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North Kivu: dozens of injured arrived in Goma during intense fighting

The International Committee of the Red Cross (ICRC) is concerned at the increased intensity of armed clashes in Sake, which is located in the province of North Kivu in the east of the Democratic Republic of the Congo, and at the effect this is having on civilians.

As reported by ICRC website, these clashes involve the armed forces of the DRC and their allies on the one side, and the 23 March Movement on the other. On 7 February 2024, fighting resulted in 58 people who had been wounded by weapons – 31 of them civilians – arriving at Ndosho Hospital in Goma.
The ICRC is supporting the hospital’s facility for treating wounded persons, but there are now twice as many patients as beds.
“Patients just kept on arriving on motorcycles and buses. These new arrivals plus the patients we were already treating before 7 February bring the total to 120, whereas we have a capacity of 64 beds.

The lack of space to accommodate all these patients is our biggest challenge.
We have already treated 219 people with weapon injuries since the beginning of 2024” explains Laurent Cresci, the ICRC’s head surgical nurse in Goma.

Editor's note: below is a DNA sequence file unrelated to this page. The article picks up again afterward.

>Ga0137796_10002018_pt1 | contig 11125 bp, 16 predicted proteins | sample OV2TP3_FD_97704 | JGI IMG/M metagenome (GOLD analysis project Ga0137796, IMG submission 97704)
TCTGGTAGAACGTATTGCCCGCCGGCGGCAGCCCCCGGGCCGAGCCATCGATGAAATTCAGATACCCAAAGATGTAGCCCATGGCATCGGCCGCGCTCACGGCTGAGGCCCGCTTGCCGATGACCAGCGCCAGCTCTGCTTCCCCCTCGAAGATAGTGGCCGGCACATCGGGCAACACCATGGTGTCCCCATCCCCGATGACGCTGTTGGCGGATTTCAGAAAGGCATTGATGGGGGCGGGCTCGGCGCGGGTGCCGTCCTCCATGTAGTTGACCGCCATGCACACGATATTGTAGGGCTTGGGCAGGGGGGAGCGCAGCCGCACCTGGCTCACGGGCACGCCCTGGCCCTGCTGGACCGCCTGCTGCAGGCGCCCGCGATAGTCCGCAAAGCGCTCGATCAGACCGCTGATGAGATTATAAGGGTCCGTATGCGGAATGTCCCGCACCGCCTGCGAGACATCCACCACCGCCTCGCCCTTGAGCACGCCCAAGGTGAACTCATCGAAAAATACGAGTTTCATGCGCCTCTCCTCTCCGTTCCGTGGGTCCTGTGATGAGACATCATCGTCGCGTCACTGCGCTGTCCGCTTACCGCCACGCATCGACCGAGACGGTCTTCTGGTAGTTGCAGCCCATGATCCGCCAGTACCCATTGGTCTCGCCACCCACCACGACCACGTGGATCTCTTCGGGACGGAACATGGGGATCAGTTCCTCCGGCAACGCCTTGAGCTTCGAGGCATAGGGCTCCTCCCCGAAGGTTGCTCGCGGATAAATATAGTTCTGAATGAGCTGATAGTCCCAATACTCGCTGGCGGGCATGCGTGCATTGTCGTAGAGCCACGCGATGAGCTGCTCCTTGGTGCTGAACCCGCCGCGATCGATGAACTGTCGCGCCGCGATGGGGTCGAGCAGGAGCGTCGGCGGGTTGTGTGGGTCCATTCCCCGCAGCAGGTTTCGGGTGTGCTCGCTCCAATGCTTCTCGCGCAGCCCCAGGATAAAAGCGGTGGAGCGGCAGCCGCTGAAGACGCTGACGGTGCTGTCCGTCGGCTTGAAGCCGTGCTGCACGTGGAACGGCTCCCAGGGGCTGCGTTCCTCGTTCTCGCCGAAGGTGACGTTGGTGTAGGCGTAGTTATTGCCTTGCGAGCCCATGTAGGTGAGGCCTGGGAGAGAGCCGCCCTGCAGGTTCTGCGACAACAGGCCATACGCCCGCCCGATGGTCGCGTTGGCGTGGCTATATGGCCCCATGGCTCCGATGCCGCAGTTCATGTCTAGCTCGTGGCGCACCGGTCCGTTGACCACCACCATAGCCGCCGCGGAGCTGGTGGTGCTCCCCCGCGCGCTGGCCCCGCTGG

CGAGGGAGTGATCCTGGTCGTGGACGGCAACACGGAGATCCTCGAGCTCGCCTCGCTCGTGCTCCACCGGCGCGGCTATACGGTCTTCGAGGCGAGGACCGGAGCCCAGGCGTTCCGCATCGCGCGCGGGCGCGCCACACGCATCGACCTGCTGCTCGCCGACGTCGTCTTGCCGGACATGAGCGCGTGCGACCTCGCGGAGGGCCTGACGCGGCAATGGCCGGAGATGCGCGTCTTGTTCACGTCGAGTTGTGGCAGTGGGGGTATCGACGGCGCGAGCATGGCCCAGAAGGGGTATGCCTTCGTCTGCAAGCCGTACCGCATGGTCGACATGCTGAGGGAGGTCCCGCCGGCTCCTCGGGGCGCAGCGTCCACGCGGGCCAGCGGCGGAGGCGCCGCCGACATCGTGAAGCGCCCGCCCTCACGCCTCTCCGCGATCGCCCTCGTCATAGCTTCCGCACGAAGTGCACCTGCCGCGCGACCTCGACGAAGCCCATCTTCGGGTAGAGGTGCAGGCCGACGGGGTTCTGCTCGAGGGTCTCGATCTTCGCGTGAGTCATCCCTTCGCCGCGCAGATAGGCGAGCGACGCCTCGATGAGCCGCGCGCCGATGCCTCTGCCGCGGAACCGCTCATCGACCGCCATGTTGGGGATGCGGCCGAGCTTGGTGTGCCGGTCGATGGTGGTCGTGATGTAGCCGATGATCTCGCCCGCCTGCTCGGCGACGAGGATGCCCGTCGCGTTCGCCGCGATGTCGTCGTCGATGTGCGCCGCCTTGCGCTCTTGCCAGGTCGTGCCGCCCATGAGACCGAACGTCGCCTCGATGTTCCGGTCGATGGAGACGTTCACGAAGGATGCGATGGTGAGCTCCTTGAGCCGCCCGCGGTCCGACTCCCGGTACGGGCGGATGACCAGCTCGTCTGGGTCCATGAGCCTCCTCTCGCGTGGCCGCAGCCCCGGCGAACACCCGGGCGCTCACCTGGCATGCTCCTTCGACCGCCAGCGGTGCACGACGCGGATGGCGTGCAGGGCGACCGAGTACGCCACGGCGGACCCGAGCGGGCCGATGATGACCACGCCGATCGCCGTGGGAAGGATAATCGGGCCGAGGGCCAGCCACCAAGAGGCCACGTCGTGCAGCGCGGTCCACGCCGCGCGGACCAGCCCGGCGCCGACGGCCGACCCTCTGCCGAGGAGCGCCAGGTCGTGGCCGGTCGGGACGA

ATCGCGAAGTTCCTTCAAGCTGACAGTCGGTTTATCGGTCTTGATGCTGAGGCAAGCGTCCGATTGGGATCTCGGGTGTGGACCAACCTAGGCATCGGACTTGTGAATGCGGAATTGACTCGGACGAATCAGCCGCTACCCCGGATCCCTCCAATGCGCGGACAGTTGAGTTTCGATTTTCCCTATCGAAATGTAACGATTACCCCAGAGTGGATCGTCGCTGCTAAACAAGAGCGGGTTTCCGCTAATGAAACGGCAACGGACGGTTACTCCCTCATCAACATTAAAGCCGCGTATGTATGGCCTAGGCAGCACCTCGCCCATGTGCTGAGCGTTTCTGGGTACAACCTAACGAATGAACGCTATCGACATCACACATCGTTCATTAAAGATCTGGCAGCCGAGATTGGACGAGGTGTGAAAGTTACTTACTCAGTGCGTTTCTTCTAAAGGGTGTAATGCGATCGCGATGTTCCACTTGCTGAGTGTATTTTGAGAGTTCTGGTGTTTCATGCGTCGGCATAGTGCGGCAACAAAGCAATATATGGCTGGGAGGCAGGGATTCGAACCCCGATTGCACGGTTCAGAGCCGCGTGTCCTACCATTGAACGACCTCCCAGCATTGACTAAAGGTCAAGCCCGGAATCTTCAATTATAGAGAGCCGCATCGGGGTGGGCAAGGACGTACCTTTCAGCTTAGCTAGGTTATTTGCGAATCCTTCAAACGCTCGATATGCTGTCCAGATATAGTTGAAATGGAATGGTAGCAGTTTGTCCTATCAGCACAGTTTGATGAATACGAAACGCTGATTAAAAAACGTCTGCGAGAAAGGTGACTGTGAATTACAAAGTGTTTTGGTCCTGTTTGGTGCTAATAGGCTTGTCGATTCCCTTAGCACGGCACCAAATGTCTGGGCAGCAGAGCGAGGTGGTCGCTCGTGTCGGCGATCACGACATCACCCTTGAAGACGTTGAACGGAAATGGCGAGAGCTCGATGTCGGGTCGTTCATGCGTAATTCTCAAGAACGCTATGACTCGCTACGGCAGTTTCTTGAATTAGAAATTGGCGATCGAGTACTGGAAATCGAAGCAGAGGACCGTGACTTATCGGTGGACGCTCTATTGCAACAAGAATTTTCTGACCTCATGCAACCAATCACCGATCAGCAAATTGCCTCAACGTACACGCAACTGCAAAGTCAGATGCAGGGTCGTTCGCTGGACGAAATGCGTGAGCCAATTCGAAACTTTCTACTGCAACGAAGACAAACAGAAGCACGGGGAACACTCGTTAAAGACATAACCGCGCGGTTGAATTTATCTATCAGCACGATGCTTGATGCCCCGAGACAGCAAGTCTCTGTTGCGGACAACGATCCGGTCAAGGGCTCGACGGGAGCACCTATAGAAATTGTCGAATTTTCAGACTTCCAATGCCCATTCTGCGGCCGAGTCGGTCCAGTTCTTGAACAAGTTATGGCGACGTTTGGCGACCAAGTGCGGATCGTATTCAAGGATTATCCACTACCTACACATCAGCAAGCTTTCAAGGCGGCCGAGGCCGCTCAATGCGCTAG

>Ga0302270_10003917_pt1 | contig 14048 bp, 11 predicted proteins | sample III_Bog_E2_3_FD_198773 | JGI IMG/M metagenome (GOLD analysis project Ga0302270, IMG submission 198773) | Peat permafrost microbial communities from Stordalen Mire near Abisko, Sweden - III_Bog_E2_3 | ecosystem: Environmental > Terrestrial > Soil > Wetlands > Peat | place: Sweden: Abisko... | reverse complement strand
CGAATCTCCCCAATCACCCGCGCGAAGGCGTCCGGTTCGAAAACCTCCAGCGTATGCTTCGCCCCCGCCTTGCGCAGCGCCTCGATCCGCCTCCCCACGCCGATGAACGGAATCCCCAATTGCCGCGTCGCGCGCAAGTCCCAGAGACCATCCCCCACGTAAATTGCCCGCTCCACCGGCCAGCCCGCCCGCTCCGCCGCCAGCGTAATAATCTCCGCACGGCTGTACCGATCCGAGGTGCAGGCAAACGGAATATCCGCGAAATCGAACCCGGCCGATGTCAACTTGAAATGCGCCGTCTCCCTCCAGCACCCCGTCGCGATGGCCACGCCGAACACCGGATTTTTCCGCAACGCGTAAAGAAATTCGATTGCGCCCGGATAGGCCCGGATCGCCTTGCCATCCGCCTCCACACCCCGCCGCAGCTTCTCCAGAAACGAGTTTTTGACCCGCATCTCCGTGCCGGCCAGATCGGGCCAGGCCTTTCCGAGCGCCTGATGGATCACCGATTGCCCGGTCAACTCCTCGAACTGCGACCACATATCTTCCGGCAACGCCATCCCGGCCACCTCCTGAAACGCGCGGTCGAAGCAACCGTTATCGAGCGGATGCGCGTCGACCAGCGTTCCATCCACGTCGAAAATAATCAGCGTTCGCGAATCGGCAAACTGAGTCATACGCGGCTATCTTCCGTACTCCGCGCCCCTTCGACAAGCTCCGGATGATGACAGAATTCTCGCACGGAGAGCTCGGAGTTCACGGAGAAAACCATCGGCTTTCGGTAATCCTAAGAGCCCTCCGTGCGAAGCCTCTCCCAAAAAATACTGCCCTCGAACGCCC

According to ICRC, the influx of wounded people to Goma’s CBCA Ndosho Hospital is mainly due to the collapse of health facilities in or near the combat zones. Health facilities are unable to triage and stabilize the wounded, and generally handle patients in a dignified and effective manner.

As reported by BBC News, rebels from the ethnic Tutsi-led M23 movement are blocking the two main roads into Goma from the north and the west and preventing produce from getting through.
Goma's population has swelled in recent days with people running from the advancing fighters.

"We are scared of going hungry if the [Congolese army] do not liberate any of the main roads very soon. You can feel the panic here… people are very scared," has declared Mr Boling, a resident of Goma, to BBC.

The situation in the north of the country is degenerating while the fighting shows no sign of stopping. This condition of conflict and instability not only has effects on the total number of deaths and injuries (both military and civilians) but also, as these testimonies report, on many other sectors of the population's life: healthcare, security, availability of water and food.
According to Al-Jazeera, so far, escalating violence in eastern DRC has displaced at least 150,000 people, more than half of them children.


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